Meadows v. City of Dry Ridge et al

Filing 39

MEMORANDUM ORDER: 1) Plaintiff Meadow's Motion for Hearing/Oral Argument 36 is DENIED; 2) Defendant's Motion to Enforce Settlement 36 is GRANTED; 3) This matter is dismissed and stricken from the docket. Signed by Judge David L. Bunning on 7/3/2017.(TJZ)cc: COR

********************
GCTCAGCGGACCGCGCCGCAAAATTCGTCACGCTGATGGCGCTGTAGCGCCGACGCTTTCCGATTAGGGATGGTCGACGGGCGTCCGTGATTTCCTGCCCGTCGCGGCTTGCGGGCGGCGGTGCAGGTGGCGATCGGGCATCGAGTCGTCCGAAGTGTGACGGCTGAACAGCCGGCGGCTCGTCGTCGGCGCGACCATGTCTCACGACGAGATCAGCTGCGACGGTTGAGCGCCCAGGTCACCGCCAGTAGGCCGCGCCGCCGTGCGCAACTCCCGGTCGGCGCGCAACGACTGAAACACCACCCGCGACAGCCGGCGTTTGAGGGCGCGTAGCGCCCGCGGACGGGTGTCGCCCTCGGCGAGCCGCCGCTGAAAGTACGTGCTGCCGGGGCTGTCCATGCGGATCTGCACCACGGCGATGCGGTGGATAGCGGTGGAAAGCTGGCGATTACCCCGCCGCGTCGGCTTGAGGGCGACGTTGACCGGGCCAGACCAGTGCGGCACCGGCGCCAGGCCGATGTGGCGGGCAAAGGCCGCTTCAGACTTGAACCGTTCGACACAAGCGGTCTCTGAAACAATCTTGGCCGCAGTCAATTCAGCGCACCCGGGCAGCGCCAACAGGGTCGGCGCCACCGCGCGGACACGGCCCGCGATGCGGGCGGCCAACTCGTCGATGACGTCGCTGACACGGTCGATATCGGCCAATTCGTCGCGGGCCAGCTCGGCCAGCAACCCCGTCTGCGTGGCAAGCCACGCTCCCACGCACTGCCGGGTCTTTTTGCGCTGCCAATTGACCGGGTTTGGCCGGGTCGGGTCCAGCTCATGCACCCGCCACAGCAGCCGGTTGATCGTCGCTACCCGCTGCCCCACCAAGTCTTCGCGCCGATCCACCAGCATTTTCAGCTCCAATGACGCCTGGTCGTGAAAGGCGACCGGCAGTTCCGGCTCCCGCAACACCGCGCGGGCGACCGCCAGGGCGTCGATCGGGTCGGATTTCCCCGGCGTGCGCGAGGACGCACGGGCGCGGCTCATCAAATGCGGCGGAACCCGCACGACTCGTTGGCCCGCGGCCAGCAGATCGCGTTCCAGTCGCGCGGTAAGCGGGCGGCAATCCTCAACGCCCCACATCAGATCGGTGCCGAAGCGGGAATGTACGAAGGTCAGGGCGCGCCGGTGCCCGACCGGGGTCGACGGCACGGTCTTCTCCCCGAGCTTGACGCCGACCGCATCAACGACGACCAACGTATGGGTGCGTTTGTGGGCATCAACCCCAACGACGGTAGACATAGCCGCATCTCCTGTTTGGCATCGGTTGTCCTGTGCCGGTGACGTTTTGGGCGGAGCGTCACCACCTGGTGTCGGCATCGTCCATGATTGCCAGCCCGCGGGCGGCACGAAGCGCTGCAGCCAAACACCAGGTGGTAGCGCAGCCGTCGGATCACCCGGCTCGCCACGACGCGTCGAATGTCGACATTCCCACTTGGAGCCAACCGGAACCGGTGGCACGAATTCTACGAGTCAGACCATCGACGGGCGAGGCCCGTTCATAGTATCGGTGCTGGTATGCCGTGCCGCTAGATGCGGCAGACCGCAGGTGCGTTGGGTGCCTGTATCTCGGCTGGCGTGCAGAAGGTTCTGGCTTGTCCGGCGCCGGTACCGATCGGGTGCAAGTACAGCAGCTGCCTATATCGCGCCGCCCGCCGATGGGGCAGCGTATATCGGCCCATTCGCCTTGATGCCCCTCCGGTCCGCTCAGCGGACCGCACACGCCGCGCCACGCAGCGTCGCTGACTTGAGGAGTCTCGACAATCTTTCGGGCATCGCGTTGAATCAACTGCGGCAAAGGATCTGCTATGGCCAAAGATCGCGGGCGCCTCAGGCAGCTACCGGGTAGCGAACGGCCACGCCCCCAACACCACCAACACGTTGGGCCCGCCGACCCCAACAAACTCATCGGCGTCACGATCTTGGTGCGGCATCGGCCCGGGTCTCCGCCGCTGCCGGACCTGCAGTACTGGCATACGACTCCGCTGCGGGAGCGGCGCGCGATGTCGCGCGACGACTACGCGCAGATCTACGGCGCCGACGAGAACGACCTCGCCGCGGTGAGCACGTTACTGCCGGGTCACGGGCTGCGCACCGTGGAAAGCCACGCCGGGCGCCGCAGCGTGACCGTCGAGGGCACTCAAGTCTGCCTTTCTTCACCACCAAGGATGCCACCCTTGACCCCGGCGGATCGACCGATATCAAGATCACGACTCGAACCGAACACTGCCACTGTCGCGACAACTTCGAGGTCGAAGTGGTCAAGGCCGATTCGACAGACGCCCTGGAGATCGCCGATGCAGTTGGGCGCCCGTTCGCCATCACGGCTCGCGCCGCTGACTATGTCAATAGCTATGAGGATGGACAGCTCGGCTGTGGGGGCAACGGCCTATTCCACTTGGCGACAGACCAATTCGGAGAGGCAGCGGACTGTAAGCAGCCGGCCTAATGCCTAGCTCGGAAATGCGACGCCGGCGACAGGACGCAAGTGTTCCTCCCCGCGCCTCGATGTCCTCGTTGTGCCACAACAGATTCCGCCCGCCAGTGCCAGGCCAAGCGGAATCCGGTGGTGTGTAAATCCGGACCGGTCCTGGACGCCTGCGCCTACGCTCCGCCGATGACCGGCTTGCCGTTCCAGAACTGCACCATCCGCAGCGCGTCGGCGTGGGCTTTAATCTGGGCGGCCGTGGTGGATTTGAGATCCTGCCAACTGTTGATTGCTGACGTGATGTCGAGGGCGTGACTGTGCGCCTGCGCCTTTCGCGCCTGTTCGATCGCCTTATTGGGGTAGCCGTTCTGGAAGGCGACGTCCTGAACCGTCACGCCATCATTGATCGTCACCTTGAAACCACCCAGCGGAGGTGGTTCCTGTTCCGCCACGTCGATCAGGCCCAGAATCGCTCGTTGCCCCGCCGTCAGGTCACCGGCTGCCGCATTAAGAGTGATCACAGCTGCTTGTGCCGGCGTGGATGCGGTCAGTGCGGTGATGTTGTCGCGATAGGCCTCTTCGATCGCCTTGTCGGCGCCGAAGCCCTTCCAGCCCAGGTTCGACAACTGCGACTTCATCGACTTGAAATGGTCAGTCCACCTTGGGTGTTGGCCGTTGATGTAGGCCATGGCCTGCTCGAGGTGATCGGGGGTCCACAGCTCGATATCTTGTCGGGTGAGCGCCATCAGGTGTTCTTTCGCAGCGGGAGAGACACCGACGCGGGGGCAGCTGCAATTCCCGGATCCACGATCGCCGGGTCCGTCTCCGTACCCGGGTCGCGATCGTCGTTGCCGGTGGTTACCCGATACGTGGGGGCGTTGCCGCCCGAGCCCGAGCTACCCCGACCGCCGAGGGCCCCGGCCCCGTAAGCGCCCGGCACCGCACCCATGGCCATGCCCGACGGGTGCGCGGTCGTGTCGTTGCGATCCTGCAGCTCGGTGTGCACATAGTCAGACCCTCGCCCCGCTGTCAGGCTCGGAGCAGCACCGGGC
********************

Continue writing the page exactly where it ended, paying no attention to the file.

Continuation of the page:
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UNITED STATES DISTRICT COURT EASTERN DISTRICT OF KENTUCKY NORTHERN DIVISION AT COVINGTON CIVIL ACTION NO. 15-61-DLB-JGW DEBORAH MEADOWS vs. PLAINTIFF MEMORANDUM ORDER CITY OF DRY RIDGE, et al. DEFENDANTS *** *** *** *** *** *** I. INTRODUCTION Defendant City of Dry Ridge (“Dry Ridge”), Defendant Clay Crupper in his individual capacity, and Defendant Clay Crupper in his official capacity (collectively “Defendants”) have moved to enforce the settlement agreement with Plaintiff Deborah Meadows. (Doc. # 27). Subsequently, Plaintiff filed a Motion for a Hearing or Oral Argument Regarding Motion to Enforce Settlement. (Doc. # 36). Both motions are fully briefed (Docs. # 34, 35, and 37) and ripe for the Court’s review. II. FACTUAL AND PROCEDURAL BACKGROUND On April 29, 2015, Plaintiff filed the instant action (Doc. # 1) asserting claims of First, Fourth, and Fourteenth Amendment violations arising out of her arrest and dispute with Defendants concerning her water bills. (Doc. # 34 at 1). On November 22, 2016, Plaintiff and Defendants participated in a settlement conference with Magistrate Judge Wehrman. (Doc. # 23). Although they were unable to reach an agreement, the parties agreed to continue negotiations. Id. On March 23, 2017, 1 after discussing the matter with Plaintiff and acting with her supposed authorization Plaintiff’s counsel1 sent Defendants’ counsel an e-mail which reads in relevant part: This e-mail is to confirm our settlement in Meadows v. Dry Ridge, et al., 15cv-61, for a total of $50,000 - $5,000 going to Ms. Meadows and $45,000 going to O’Hara, Taylor, Sloan & Cassidy for fees and costs. As agreed, there will be no confidentiality provision connected to this settlement. We will provide you with our firm’s W-9 in the near future. (Doc. # 27 at Exhibit A). Within an hour, Defendants’ attorney responded, agreeing and saying that they would “draft and send a Release and AOD.” Id. That same day, Magistrate Judge Wehrman issued an Order stating that the case had been settled. (Doc. # 24). However, Plaintiff later informed her attorney that she no longer wanted to accept the settlement. (Doc. # 34 at 2). Plaintiff claimed that “she felt pressured to settle and did not believe she would be committed to a settlement until she signed an agreement.” Id. Both parties agree that Plaintiff never signed a written agreement; however, Defendants maintain that the March 23, 2017 e-mail exchange created an enforceable settlement. (Doc. # 27 at 4). Accordingly, on April 21, 2017, Defendants moved to enforce the settlement agreement. (Doc. # 27). Plaintiff denies the existence of an enforceable settlement (Doc. # 34), and on June 14, 2017, requested an evidentiary hearing to resolve an alleged factual dispute as to whether or not she knowingly and voluntarily accepted the terms of settlement. (Doc. # 36). 2 1 The email was sent by Megan Fields, who was representing Plaintiff at the time as cocounsel with Michael O’Hara. However, on April 18, 2017, Fields filed a Motion to Withdraw as Plaintiff’s attorney (Doc. # 24), which Magistrate Judge Wehrman granted. (Doc. # 26). Subsequently, Michael O’Hara has been Plaintiff’s only counsel. 2 In both her Response to Defendants’ Motion to Enforce Settlement (Doc. # 34) and her own Motion for a Hearing or Oral Argument Regarding Motion to Enforce Settlement (Doc. # 36), Plaintiff argues that an evidentiary hearing is necessary so that Plaintiff can fully explain herself 2 III. ANALYSIS A. Need for an Evidentiary Hearing Plaintiff has requested an evidentiary hearing (Doc. # 36) on Defendants’ pending Motion to Enforce Settlement (Doc. # 27) pursuant to Kentucky Federal Court Rule 7.1(f), which permits parties to request oral argument in a motion. Plaintiff alternatively claims that oral argument is needed to resolve the factual dispute as to whether she knowingly and voluntarily accepted the settlement agreement. (Doc. # 36 at 1). Because the Court finds that the parties’ agreement contains no factual dispute, Plaintiff’s Motion for a Hearing or Oral Argument Regarding Motion to Enforce Settlement is denied. While the Court has the power to summarily enforce settlement agreements, it is customary to grant a party’s request for an evidentiary hearing if there is a substantial factual dispute. Aro Corp. v. Allied Witan Co., 531 F.2d 1368, 1372 (6th Cir. 1976); see also Noga v. Parts Assocs., Inc., No. 98-3789, 2000 WL 178385 at *2 (6th Cir. Feb. 8, 2000). “However, no evidentiary hearing is required where an agreement is clear and unambiguous and no issue of fact is present.” RE/MAX Int’l, Inc. v. Realty One, Inc., 271 F.3d 633, 646 (6th Cir. 2001). Thus, to determine whether Plaintiff’s request for an evidentiary hearing should be granted, the court must first determine whether the parties’ settlement agreement was unambiguous or whether a substantial factual dispute remains. Because settlement agreements are a form of contract, they are subject to the substantive contract law of the forum state. Bamerilease Capital Corp. v. Nearburg, 958 F.2d 150, 152 (6th Cir. 1992); see also Hageman v. Signal L.P. Gas, Inc., 486 F.2d 479, while relieving her counsel of the constraints of attorney-client privilege. However, this does not change the legal analysis as to whether there is a need for an evidentiary hearing. 3 487 (6th Cir. 1973); Edwards v. Hocking Valley Cmty. Hosp., 87 F. App’x 542, 550 (6th Cir. 2004); Smith v. ABN AMRO Mortg. Grp. Inc., 434 F. App’x 454, 460 (6th Cir. 2011). Under Kentucky law,3 settlement agreements must satisfy “the requirements associated with contracts generally, i.e., offer and acceptance, full and complete terms, and consideration.” Cantrell Supply, Inc. v. Liberty Mut. Ins. Co., 94 S.W.3d 381, 384 (Ky. Ct. App. 2002). If the parties agree on all the essential terms, then the settlement agreement is enforceable even if it has not been formally signed. RE/MAX, 271 F.3d at 646. The “interpretation of a contract, including questions regarding ambiguity, are questions of law to be decided by the court.” Hazard Coal Corp. V. Knight, 325 S.W.3d 290, 298 (Ky. 2010) (quoting First Commonwealth Bank of Prestonburg v. West, 55 S.W.3d 829, 835 (Ky. Ct. App. 2000)). The primary objective when interpreting a contract is to determine the intent of the parties. 3D Enters. Contracting Corp. v. Louisville & Jefferson Cty. Metro. Sewer Dist., 174 S.W.3d 440, 448 (Ky. 2005). If the language of the agreement is ambiguous, then the court will determine the intention of the parties by looking at both the language of the agreement and extrinsic evidence such as “the situation of the parties and the conditions under which the contract was written.” Fear v. P.T.A. Indus., Inc., 103 S.W.3d 99, 106 (Ky. 2003) (citations omitted). However, if there is no ambiguity, “a written instrument will be enforced strictly according to its terms, and a court will interpret the contract's terms by assigning language its ordinary meaning and 3 Although the parties do not address the choice-of-law issue in their briefs, they apparently all believe that Kentucky law applies, and the Court agrees. In a contract dispute, Kentucky courts apply Kentucky law when “there are sufficient contacts and no overwhelming interests to the contrary. . . .” Harris Corp. v. Comair, Inc., 712 F.2d 1069, 1071 (6th Cir. 1983) (citing Breeding v. Mass. Indemnity and Life Ins. Co., 633 S.W.2d 717 (Ky. 1982)). Here, there are sufficient contacts with Kentucky and no strong reason why the law of another state should apply. At all times relevant to this action, every party has been a citizen of Kentucky, and all the events giving rise to this action occurred in Kentucky. (Doc. # 1 at 2). 4 without resort to extrinsic evidence.” Id. (citations omitted); see also 3D Enters. Contracting, 174 S.W.3d at 178; Cantrell, 94 S.W.3d 381 at 385. “A contract is ambiguous if a reasonable person would find it susceptible to different or inconsistent interpretations.” Cantrell, 94 S.W.3d at 385 (citations omitted); see also Transp. Ins. Co. v. Ford, 886 S.W.2d 901, 905 (Ky. Ct. App. 1994). Here, the language of the settlement agreement could not be more unambiguous. A reasonable person is unlikely to find that the language of the e-mail exchange is open to multiple or inconsistent interpretations. The e-mail sent by Plaintiff’s counsel plainly states that the e-mail “is to confirm our settlement” and goes on to define the essential terms of the settlement agreement including how much money Plaintiff will receive, how much money Defendants will pay in fees and costs, and whether the agreement includes a confidentiality provision. (Doc. # 27 at Exhibit A). Defendants’ response is equally clear, accepting the Plaintiff’s proposal and offering to take the next steps to formalize the agreement. Id. Based on the March 23, 2017 e-mail exchange, both parties intended to enter into a settlement agreement. Because the language of the agreement is not subject to multiple interpretations, there is no need to look beyond the four corners of the agreement. Based on the language of the e-mail exchange, no substantial factual disputes remain. As such, there is no need for an evidentiary hearing. For the reasons herein stated, Plaintiff’s Motion for a Hearing or Oral Argument Regarding Motion to Enforce Settlement is denied. B. Motion to Enforce Settlement Because there is no need to conduct an oral argument, the Court may also rule on Defendants’ Motion to Enforce Settlement. Courts favor enforcing settlement agreements 5 “whenever equitable and policy considerations so permit.” Aro Corp., 531 F.2d at 1372. Therefore, “[s]ummary enforcement of a settlement agreement for which there is no dispute as to the terms of the agreement is the only appropriate judicial response, absent proof of fraud or duress.” RE/MAX, 271 F.3d at 650. As described above, the March 23, 2017 e-mail exchange created an unambiguous settlement agreement between Plaintiff and Defendants. Plaintiff brings no allegation of fraud or duress, merely that she “felt pressured and did not believe she would be committed to a settlement until she signed an agreement.” (Doc. # 36 at 2). Neither feeling pressured nor being ignorant of the established legal doctrine qualifies as fraud or duress. Thus, the parties are bound by their agreement. IV. CONCLUSION Accordingly, for the reasons stated herein, IT IS ORDERED as follows: 1. Plaintiff Deborah Meadow’s Motion For a Hearing or Oral Argument Regarding Motion to Enforce Settlement (Doc. # 36) is DENIED; 2. Defendants’ Motion to Enforce Settlement (Doc. # 27) is GRANTED; and 3. This matter is dismissed as settled and stricken from the docket. This 3rd day of July, 2017. k:\data\orders\cov15\15-061 meadows moo.docx 6